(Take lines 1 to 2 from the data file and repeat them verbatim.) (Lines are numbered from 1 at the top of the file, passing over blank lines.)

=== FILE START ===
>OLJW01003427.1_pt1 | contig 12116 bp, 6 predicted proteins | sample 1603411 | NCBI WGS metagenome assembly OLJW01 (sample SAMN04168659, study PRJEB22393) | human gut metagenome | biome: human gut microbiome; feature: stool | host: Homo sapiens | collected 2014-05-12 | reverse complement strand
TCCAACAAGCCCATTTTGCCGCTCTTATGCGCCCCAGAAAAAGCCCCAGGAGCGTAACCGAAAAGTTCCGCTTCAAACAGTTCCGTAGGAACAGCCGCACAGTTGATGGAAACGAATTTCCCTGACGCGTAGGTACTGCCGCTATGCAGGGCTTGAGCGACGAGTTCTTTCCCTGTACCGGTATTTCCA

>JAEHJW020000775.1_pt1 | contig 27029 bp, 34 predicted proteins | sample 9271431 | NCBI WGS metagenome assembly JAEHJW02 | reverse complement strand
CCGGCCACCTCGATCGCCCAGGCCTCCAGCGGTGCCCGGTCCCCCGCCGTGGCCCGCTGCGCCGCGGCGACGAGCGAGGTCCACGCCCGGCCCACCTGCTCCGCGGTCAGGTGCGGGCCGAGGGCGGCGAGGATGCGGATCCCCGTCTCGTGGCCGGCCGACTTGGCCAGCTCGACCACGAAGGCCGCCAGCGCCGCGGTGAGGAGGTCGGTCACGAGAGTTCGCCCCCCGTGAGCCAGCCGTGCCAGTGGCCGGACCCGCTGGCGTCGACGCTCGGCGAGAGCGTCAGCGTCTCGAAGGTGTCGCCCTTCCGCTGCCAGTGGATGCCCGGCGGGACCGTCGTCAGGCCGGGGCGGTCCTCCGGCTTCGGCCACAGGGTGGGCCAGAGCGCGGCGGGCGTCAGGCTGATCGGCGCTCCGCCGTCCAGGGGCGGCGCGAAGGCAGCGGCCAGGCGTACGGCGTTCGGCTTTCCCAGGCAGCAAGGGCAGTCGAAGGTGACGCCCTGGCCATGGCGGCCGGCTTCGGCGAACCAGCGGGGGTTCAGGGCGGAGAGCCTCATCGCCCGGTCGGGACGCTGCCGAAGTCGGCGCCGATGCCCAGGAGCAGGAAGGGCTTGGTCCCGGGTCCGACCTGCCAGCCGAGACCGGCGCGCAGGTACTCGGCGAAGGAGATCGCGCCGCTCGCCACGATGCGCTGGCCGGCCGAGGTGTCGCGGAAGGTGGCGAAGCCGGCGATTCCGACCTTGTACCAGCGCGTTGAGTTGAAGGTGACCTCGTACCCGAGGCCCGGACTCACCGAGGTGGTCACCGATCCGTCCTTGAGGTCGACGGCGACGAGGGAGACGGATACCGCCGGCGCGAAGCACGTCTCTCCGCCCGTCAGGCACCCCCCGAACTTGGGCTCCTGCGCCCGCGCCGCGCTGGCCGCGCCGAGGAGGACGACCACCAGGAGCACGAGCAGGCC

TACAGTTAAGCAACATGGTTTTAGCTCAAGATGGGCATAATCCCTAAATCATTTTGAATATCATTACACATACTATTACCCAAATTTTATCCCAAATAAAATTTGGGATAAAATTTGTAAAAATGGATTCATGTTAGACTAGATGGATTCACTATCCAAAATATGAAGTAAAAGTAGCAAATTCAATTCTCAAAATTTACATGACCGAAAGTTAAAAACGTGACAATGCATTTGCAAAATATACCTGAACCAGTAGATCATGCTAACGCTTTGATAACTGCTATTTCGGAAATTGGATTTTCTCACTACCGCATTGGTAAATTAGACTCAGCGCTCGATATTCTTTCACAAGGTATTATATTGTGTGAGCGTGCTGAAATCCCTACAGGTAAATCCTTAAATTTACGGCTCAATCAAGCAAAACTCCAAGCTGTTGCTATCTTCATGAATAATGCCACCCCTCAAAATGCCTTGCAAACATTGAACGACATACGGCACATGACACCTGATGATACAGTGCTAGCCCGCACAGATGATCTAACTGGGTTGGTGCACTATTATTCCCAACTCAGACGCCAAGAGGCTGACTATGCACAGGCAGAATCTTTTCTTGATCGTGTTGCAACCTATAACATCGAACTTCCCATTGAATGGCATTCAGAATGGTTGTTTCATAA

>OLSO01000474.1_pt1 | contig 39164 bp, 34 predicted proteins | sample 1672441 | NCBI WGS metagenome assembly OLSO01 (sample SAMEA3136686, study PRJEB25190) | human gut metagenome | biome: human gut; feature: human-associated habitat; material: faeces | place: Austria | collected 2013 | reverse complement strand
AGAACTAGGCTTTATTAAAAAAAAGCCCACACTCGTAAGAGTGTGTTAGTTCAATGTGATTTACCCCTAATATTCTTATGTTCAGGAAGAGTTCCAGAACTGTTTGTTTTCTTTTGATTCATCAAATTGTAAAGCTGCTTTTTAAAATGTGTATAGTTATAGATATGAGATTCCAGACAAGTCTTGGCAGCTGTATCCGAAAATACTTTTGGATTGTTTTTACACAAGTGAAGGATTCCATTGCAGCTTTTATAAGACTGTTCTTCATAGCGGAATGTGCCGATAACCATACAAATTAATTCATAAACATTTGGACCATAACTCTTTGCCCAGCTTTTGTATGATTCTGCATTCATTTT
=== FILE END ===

>OLJW01003427.1_pt1 | contig 12116 bp, 6 predicted proteins | sample 1603411 | NCBI WGS metagenome assembly OLJW01 (sample SAMN04168659, study PRJEB22393) | human gut metagenome | biome: human gut microbiome; feature: stool | host: Homo sapiens | collected 2014-05-12 | reverse complement strand
TCCAACAAGCCCATTTTGCCGCTCTTATGCGCCCCAGAAAAAGCCCCAGGAGCGTAACCGAAAAGTTCCGCTTCAAACAGTTCCGTAGGAACAGCCGCACAGTTGATGGAAACGAATTTCCCTGACGCGTAGGTACTGCCGCTATGCAGGGCTTGAGCGACGAGTTCTTTCCCTGTACCGGTATTTCCA